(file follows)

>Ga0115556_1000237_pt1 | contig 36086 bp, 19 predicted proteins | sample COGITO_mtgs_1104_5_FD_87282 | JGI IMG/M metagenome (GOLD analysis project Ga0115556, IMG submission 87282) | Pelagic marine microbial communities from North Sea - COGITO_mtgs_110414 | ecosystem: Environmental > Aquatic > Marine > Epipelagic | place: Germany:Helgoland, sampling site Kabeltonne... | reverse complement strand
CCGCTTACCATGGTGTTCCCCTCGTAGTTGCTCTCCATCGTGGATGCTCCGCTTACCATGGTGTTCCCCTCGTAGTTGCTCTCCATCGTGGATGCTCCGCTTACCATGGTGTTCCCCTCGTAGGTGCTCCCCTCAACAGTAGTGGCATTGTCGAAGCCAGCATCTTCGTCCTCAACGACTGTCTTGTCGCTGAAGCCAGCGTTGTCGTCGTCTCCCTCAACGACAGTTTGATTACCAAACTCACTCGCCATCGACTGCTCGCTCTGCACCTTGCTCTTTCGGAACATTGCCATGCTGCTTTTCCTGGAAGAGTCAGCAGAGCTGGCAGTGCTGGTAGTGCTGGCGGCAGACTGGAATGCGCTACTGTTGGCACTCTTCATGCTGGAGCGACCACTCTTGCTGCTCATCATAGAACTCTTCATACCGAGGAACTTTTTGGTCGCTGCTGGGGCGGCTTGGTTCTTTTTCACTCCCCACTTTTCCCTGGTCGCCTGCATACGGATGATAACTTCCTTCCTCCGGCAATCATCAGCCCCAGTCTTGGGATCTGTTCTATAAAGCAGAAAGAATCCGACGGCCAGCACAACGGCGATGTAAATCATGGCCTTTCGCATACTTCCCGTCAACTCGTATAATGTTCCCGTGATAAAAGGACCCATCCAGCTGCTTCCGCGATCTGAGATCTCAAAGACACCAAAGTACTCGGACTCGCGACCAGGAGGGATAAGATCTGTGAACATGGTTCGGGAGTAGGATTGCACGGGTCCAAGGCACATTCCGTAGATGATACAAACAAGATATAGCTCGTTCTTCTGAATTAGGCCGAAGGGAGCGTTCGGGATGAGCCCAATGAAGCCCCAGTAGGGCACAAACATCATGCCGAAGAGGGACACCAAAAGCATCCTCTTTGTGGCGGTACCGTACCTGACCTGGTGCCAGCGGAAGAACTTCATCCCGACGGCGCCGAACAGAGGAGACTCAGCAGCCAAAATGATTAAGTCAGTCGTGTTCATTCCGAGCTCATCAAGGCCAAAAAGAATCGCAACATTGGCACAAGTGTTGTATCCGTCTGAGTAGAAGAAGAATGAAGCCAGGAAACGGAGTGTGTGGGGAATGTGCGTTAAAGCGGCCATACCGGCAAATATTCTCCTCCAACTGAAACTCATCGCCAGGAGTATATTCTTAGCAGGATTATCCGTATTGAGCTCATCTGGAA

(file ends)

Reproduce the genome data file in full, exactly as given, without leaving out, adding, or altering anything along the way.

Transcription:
>Ga0115556_1000237_pt1 | contig 36086 bp, 19 predicted proteins | sample COGITO_mtgs_1104_5_FD_87282 | JGI IMG/M metagenome (GOLD analysis project Ga0115556, IMG submission 87282) | Pelagic marine microbial communities from North Sea - COGITO_mtgs_110414 | ecosystem: Environmental > Aquatic > Marine > Epipelagic | place: Germany:Helgoland, sampling site Kabeltonne... | reverse complement strand
CCGCTTACCATGGTGTTCCCCTCGTAGTTGCTCTCCATCGTGGATGCTCCGCTTACCATGGTGTTCCCCTCGTAGTTGCTCTCCATCGTGGATGCTCCGCTTACCATGGTGTTCCCCTCGTAGGTGCTCCCCTCAACAGTAGTGGCATTGTCGAAGCCAGCATCTTCGTCCTCAACGACTGTCTTGTCGCTGAAGCCAGCGTTGTCGTCGTCTCCCTCAACGACAGTTTGATTACCAAACTCACTCGCCATCGACTGCTCGCTCTGCACCTTGCTCTTTCGGAACATTGCCATGCTGCTTTTCCTGGAAGAGTCAGCAGAGCTGGCAGTGCTGGTAGTGCTGGCGGCAGACTGGAATGCGCTACTGTTGGCACTCTTCATGCTGGAGCGACCACTCTTGCTGCTCATCATAGAACTCTTCATACCGAGGAACTTTTTGGTCGCTGCTGGGGCGGCTTGGTTCTTTTTCACTCCCCACTTTTCCCTGGTCGCCTGCATACGGATGATAACTTCCTTCCTCCGGCAATCATCAGCCCCAGTCTTGGGATCTGTTCTATAAAGCAGAAAGAATCCGACGGCCAGCACAACGGCGATGTAAATCATGGCCTTTCGCATACTTCCCGTCAACTCGTATAATGTTCCCGTGATAAAAGGACCCATCCAGCTGCTTCCGCGATCTGAGATCTCAAAGACACCAAAGTACTCGGACTCGCGACCAGGAGGGATAAGATCTGTGAACATGGTTCGGGAGTAGGATTGCACGGGTCCAAGGCACATTCCGTAGATGATACAAACAAGATATAGCTCGTTCTTCTGAATTAGGCCGAAGGGAGCGTTCGGGATGAGCCCAATGAAGCCCCAGTAGGGCACAAACATCATGCCGAAGAGGGACACCAAAAGCATCCTCTTTGTGGCGGTACCGTACCTGACCTGGTGCCAGCGGAAGAACTTCATCCCGACGGCGCCGAACAGAGGAGACTCAGCAGCCAAAATGATTAAGTCAGTCGTGTTCATTCCGAGCTCATCAAGGCCAAAAAGAATCGCAACATTGGCACAAGTGTTGTATCCGTCTGAGTAGAAGAAGAATGAAGCCAGGAAACGGAGTGTGTGGGGAATGTGCGTTAAAGCGGCCATACCGGCAAATATTCTCCTCCAACTGAAACTCATCGCCAGGAGTATATTCTTAGCAGGATTATCCGTATTGAGCTCATCTGGAA